Henry Avocado supplies growing customer base in record numbers
Despite domestic shortage from the drought condition in California and Chile, the steady rise in avocado production from Mexico has allowed Henry Avocado to supply its growing customer base in record number, according to a company press release.
Based on the projections Phil Henry has received from his certified growers in Michoacan, imports will increase from the approximately1.2 billion-pound levels of last year, to 1.4 million pounds during 2015. As recently as 2007, avocados from Mexico weighed in at 970 million pounds.
The dramatic growth is particularly good news for a year-round distributor like Henry whose CustomRipe program has parlayed this robust supply to expand its customer order by 10 percent.
The increase is impressive considering the recently completed California harvest decline 40 percent from 500 million pounds in 2013, to 300 million in 2014, which caused a higher price point for the retailer.
Henry has seen its distribution center in San Antonio, TX thrive thanks to its proximity to the sources in Mexico. Last year Henry shipped 30 percent more cartons from this Texas facility than at any point in its five-year history.
San Diego County is ideal for its California groves, and farm management operation, but lacked the proximity required for ensuring the freshness and quality of its avocados from Mexico and increasing market share in the Southwest and beyond.
To demonstrate its commitment to acquiring and marketing only the finest avocado imports from Mexico, Henry engaged Jon Ullrich, a sixth-generation Texan whose family has sold produce in Texas for over 60 years, to open and operate a distribution facility in San Antonio, TX in 2009.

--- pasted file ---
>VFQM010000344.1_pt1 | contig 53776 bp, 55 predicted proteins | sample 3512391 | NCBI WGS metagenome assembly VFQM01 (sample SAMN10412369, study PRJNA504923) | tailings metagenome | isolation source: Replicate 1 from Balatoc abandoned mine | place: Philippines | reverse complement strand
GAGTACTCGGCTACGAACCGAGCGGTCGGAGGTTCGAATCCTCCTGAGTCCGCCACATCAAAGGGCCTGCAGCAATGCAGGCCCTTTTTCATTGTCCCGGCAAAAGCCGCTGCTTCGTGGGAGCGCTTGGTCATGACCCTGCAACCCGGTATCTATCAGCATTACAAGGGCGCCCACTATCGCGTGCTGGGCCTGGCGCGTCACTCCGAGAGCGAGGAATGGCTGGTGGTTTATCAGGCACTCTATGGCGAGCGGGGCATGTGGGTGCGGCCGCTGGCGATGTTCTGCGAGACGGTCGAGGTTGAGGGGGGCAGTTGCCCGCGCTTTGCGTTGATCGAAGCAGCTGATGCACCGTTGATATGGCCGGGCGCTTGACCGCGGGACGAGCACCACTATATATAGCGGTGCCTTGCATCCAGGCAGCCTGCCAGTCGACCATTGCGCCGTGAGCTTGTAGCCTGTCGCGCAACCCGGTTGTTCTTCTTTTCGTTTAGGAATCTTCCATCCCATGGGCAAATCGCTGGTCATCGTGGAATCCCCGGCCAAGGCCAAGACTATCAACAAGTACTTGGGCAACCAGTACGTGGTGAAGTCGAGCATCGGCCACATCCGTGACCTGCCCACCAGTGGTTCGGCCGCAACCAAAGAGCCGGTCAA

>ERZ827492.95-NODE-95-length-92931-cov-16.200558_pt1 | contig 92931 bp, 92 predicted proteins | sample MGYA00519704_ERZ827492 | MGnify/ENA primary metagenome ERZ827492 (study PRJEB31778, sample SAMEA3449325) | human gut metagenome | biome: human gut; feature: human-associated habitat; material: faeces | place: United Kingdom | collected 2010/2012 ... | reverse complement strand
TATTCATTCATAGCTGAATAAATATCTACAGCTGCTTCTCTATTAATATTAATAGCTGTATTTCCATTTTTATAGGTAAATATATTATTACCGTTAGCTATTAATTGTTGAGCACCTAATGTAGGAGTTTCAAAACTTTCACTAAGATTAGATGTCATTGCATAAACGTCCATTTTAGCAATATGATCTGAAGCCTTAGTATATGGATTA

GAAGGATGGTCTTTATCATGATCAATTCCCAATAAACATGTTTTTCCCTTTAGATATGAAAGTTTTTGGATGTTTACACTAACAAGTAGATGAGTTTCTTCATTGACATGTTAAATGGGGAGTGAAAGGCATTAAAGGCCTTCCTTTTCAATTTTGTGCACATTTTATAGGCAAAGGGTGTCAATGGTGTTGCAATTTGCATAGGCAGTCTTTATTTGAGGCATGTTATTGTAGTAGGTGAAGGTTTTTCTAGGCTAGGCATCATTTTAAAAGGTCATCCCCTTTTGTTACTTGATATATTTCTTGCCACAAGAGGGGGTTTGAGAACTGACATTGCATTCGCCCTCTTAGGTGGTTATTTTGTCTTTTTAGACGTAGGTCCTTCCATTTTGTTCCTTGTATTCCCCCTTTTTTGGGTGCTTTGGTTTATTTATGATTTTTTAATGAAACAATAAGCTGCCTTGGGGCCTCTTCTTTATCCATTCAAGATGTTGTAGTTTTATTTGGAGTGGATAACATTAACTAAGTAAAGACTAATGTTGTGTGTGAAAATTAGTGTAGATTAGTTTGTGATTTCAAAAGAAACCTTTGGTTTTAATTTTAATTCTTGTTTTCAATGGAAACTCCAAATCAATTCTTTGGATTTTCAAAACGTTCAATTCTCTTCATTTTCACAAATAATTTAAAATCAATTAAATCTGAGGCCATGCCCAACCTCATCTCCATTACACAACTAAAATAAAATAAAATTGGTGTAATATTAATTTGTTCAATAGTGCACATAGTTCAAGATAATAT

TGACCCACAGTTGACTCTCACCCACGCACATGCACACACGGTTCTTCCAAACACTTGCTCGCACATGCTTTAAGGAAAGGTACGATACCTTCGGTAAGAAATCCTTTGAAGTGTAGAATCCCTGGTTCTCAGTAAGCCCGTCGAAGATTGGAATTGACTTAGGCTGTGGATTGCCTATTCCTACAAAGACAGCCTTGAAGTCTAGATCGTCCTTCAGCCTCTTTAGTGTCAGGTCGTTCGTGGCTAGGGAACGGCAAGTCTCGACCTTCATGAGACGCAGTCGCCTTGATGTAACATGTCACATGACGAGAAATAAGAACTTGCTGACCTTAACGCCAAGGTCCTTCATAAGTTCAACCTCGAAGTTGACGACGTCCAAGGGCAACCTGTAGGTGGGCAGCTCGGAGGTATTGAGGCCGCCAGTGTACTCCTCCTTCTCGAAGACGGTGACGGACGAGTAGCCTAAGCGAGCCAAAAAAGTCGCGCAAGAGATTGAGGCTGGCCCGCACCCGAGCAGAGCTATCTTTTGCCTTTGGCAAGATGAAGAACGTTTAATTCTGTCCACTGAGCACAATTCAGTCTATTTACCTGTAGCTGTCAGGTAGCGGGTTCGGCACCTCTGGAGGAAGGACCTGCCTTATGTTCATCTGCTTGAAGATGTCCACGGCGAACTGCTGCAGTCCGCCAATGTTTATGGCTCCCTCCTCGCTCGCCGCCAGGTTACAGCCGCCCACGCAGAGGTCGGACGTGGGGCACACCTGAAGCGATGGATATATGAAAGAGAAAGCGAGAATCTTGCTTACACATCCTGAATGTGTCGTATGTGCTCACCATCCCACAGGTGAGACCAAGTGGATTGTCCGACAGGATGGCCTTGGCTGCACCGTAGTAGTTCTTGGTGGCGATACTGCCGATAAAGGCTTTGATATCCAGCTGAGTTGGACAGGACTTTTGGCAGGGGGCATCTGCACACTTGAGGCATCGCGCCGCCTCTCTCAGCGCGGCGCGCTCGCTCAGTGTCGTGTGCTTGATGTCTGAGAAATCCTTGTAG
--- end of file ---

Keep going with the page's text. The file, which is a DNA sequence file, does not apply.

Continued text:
Like the four Henry distribution centers in California and Arizona, the San Antonio facility is PrimusLabs-certified, has a refrigerated loading dock and modern cold-storage rooms. Its 12 forced-air ripening rooms give Henry a total of 65 in three states, enabling it to deliver customer orders exactly as specified throughout its marketing regions.
The Texas operation, located within ten minutes of the 10 and 35 freeways, allows for efficient loading and departures throughout the state and to Midwest markets by a fleet of modern tractor refrigerated trailers.
The Texas locale has facilitated Ullrich’s role in securing relationships with Henry’s certified growers and packers in Michoacan, Mexico, each year. Additional quality control measures are also required by Henry to meet the quality and freshness standards of its Bravocado and Green Goddess labels.
“Our focus,” Ullrich said in the release, “is on providing value to ensure fruit with the best appearance and longest shelf life, whether the order is for hard, custom-ripened or bagged avocados.”
Founded in 1925, Henry specializes in custom-ripened fresh avocados that are sourced from its own orchards and those from growing partners in California, Peru and Chile, as well as Mexico.
Now in the midst of an 8-year drought, however, Chile will see its exports decline again after a significant drop in volume to U.S. markets last year.
Next year’s California crop will have a modest growth from 300 million pounds to 350, making Henry’s year-round imports from Mexico again critical to product availability and therefore price stability. “Our relationship with Mexico dates back to the 1950s,” Henry said. “It’s comforting to know when California’s season ends our growers in Mexico have a mature crop ready, and that quality is not an issue.”
Also reassuring is that the growers from Mexico are playing a key role on the demand side as well as supply. Henry said that the “Avocados from Mexico” trade association will increase its marketing budget for the United States from $3.5 million on promotions from July1, 2014 through June 20, 2015 to more than $40 million.
Consumer media coverage of the nutritional benefits of avocados is also contributing. From retail to foodservice at all levels, the fruit’s popularity in meal planning is visible and compelling.